Increased demand for seafood has driven an expansion in aquaculture. However, 90% of commercial fish feed is made from food-grade fish such as sardines and anchovies that are edible to humans. To analyze the efficiency of aquaculture in terms of net nutrient production, researchers first quantified the volume of micronutrients and wild fish retained by fish-fed farmed salmon using 2014 data on Scotland’s farmed salmon production. They calculated the volume of micronutrients used as aquaculture inputs and compared it to salmon aquaculture nutrient outputs. Using these data, the researchers modeled several seafood production scenarios to assess potential sustainability benefits of alternative seafood systems.
The researchers found that in 2014, 460,000 metric tons of wild-caught fish were used to produce 179,000 metric tons of Scottish salmon. 76% of the wild-caught fish were edible for human consumption. The data also suggest that multiple alternative seafood production models would be more efficient in terms of net nutrient production, so could significantly reduce wild fish capture while increasing global seafood supply. However, these data were limited to only one year (2014). Future studies are needed to better understand how to operationalize a global shift away from farmed fish toward sustainable fisheries.
According to the authors, “Feed production now accounts for 90% of the environmental footprint of salmonid production. Allowing salmonid production to expand further via its current approach will place exceptional stress on global fish stocks already at their limit. Our results suggest that limiting the volume of wild-caught fish used to produce farmed salmon feed may relieve pressure on wild fish stocks while increasing supply of nutritious wild fish for human consumption.”
Panel (b) demonstrates how 2014 production used 33,000 t of fish oil, which required 227,500 t of trimmings and 460,000 t of wild-caught fish. Points and uncertainty bars reflect variation in the composition of trimmings and wild-caught fish in fishmeal and fish oil (FMFO), showing the Scottish salmon estimate (lower), global average (point), and EU average (upper). Salmon production used 55,000 t of the fishmeal produced leaving 99,688 t spare. Credit: Willer et al., 2022, PLOS Sustainability and Transformation, CC-BY 4.0 (creativecommons.org/licenses/by/4.0/)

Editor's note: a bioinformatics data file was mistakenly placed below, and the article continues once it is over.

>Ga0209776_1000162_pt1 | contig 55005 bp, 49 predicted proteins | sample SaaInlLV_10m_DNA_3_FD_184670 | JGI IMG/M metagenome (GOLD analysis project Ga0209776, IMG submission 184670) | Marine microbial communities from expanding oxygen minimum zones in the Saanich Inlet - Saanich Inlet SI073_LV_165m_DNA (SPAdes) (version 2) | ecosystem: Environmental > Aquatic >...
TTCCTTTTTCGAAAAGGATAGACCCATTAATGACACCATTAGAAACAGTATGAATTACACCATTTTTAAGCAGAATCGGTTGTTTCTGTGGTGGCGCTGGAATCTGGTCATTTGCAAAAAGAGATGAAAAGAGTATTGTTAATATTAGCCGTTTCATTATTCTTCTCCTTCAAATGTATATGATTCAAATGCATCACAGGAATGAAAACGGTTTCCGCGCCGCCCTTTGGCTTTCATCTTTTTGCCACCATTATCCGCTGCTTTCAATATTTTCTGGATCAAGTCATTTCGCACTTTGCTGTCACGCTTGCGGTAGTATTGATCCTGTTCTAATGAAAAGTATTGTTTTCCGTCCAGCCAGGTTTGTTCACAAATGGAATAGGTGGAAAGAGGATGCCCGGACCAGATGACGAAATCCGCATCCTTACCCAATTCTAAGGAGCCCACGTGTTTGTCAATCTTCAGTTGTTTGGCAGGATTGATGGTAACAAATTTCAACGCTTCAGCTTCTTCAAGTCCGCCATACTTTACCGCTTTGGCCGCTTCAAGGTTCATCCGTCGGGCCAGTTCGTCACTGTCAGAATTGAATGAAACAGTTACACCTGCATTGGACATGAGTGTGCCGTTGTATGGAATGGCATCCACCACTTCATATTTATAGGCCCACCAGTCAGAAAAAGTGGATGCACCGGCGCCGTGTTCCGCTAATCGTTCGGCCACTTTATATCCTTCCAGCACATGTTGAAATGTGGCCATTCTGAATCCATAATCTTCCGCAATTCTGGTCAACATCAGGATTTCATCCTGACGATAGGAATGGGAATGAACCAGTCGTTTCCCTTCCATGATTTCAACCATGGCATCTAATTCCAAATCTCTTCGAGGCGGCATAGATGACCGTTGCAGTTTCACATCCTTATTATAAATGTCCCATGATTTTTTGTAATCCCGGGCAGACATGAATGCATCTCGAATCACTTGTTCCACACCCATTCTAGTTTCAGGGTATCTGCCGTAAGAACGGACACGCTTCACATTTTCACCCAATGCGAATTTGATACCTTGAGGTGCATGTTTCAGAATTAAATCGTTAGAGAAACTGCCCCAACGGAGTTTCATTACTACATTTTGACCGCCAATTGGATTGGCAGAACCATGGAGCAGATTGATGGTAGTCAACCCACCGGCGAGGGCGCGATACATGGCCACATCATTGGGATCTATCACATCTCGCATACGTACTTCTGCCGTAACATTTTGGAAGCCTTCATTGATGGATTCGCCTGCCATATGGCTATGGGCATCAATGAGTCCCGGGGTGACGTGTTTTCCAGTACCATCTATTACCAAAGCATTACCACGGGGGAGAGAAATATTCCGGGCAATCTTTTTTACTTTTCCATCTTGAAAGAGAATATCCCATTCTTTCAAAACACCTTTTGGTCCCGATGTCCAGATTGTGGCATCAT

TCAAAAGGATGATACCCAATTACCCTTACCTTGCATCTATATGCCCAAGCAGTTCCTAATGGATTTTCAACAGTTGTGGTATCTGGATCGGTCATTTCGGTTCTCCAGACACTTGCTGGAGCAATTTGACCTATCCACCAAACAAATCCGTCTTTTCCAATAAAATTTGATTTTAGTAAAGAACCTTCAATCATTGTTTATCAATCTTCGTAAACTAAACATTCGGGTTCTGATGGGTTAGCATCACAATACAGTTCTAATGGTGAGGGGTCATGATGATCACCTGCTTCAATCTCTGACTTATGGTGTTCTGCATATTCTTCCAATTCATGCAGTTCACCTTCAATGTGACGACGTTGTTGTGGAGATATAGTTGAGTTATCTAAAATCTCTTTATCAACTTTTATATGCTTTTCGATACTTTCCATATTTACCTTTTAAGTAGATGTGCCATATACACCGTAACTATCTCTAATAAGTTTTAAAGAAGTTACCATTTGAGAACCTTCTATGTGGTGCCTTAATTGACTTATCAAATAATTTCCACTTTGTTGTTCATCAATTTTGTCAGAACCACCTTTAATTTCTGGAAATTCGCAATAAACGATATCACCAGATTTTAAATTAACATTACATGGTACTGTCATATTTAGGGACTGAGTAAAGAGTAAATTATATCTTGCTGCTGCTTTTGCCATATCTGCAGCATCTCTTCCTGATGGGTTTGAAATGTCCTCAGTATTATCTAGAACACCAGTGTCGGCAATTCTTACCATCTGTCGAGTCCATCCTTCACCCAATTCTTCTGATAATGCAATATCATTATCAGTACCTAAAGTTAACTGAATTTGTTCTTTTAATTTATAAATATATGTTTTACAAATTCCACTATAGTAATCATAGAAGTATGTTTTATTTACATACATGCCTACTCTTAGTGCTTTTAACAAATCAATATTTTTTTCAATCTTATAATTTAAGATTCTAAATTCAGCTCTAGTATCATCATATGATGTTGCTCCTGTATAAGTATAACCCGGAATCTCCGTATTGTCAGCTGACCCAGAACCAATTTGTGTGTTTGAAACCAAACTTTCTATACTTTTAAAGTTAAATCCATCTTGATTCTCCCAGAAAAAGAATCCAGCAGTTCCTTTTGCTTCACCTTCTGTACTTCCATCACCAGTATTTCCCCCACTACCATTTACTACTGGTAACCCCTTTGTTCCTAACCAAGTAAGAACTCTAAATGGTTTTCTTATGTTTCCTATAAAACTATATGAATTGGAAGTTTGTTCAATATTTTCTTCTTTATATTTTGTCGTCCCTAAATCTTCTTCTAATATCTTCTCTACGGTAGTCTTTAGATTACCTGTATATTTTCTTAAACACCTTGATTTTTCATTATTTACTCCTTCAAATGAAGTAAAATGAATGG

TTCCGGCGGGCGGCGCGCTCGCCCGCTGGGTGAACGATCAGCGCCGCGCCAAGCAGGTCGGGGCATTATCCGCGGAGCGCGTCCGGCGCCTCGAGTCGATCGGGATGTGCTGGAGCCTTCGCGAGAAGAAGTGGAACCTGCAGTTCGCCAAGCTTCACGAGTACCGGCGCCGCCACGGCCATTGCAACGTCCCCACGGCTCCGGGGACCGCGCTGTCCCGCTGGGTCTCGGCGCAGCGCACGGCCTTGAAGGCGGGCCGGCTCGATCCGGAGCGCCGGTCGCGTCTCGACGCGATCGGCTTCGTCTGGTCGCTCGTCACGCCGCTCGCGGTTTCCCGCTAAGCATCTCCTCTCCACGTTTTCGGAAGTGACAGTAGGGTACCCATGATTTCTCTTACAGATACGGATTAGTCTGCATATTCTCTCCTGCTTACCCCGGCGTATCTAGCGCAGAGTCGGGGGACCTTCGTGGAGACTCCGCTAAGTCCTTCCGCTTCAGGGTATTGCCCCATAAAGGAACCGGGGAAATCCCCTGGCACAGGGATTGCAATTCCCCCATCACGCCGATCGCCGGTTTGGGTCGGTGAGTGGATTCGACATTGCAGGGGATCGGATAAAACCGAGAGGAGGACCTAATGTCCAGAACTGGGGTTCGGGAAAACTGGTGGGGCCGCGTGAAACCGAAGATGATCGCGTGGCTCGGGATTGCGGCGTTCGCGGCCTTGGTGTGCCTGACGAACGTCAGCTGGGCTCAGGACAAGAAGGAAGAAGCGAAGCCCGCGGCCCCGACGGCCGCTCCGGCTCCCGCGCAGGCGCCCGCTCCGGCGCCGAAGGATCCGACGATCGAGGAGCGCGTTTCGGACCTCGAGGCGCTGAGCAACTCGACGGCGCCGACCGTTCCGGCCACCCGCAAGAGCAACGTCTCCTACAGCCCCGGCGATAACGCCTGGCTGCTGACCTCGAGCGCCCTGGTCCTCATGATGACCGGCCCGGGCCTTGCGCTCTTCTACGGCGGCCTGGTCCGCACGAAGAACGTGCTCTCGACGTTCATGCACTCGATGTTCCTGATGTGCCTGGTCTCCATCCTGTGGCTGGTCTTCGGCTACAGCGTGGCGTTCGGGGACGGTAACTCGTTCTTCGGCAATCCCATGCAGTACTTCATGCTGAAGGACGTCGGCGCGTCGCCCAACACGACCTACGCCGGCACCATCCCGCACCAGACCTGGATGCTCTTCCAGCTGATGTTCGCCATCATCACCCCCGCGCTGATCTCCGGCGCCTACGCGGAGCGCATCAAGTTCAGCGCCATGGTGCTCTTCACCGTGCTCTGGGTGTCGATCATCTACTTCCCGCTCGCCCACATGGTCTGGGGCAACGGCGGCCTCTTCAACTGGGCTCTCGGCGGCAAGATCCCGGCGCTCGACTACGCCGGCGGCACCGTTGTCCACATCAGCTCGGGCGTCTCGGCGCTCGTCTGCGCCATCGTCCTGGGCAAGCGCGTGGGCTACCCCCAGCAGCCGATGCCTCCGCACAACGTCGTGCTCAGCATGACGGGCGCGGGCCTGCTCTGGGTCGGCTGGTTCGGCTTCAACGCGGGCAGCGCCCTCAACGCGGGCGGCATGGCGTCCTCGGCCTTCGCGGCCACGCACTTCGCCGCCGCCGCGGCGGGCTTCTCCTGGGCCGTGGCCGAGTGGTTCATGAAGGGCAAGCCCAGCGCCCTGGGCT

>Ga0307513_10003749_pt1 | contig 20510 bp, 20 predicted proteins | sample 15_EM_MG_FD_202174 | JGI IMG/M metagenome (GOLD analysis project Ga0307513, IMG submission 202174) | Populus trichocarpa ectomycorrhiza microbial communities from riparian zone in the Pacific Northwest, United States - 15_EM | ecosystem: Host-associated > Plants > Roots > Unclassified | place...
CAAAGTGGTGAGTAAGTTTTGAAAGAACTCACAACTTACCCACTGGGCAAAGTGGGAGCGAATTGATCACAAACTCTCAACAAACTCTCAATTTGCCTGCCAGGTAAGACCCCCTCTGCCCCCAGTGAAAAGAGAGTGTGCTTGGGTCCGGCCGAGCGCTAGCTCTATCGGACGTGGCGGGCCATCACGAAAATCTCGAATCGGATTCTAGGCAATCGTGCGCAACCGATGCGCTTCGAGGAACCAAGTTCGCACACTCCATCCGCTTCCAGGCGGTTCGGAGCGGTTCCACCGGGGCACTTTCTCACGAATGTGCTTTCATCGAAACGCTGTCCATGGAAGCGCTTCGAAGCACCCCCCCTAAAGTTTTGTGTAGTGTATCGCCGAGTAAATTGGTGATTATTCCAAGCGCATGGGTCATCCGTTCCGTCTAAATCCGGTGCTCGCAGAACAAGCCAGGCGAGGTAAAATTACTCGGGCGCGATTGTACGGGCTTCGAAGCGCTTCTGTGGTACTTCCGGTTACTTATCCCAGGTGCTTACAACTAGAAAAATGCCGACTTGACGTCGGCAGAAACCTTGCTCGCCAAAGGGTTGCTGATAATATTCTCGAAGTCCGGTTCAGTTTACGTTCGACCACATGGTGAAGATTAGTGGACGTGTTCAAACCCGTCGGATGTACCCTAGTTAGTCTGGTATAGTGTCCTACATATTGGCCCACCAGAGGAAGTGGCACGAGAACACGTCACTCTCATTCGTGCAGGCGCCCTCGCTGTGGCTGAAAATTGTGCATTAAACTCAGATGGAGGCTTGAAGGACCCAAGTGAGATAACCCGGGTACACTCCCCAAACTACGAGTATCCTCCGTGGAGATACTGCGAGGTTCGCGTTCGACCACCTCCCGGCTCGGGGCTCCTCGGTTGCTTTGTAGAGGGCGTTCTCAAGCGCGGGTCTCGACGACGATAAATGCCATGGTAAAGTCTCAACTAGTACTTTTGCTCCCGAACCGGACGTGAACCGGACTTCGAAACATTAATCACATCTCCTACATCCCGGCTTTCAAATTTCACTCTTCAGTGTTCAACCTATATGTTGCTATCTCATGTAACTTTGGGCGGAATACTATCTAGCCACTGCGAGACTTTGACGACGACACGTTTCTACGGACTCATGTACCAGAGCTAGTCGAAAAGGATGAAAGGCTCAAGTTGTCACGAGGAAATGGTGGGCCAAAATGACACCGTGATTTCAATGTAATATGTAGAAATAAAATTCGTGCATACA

Farming Atlantic salmon requires a high volume of wild-caught fish as feed but produces only a small percentage of the world’s farmed fish supply. A study published March 1 in PLOS Sustainability and Transformation by David F. Willer at University of Cambridge, United Kingdom, and colleagues suggests redirecting wild-caught fish towards human consumption instead of salmon farming could relieve pressure on fish stocks while increasing seafood production.
The authors add: “Nutritious fish stocks are being squandered by salmon farming. Scientists reveal that eating the wild-caught fish destined for salmon farms would allow nearly 4 million tons of fish to be left in the sea while providing an extra 6 million tons of seafood.”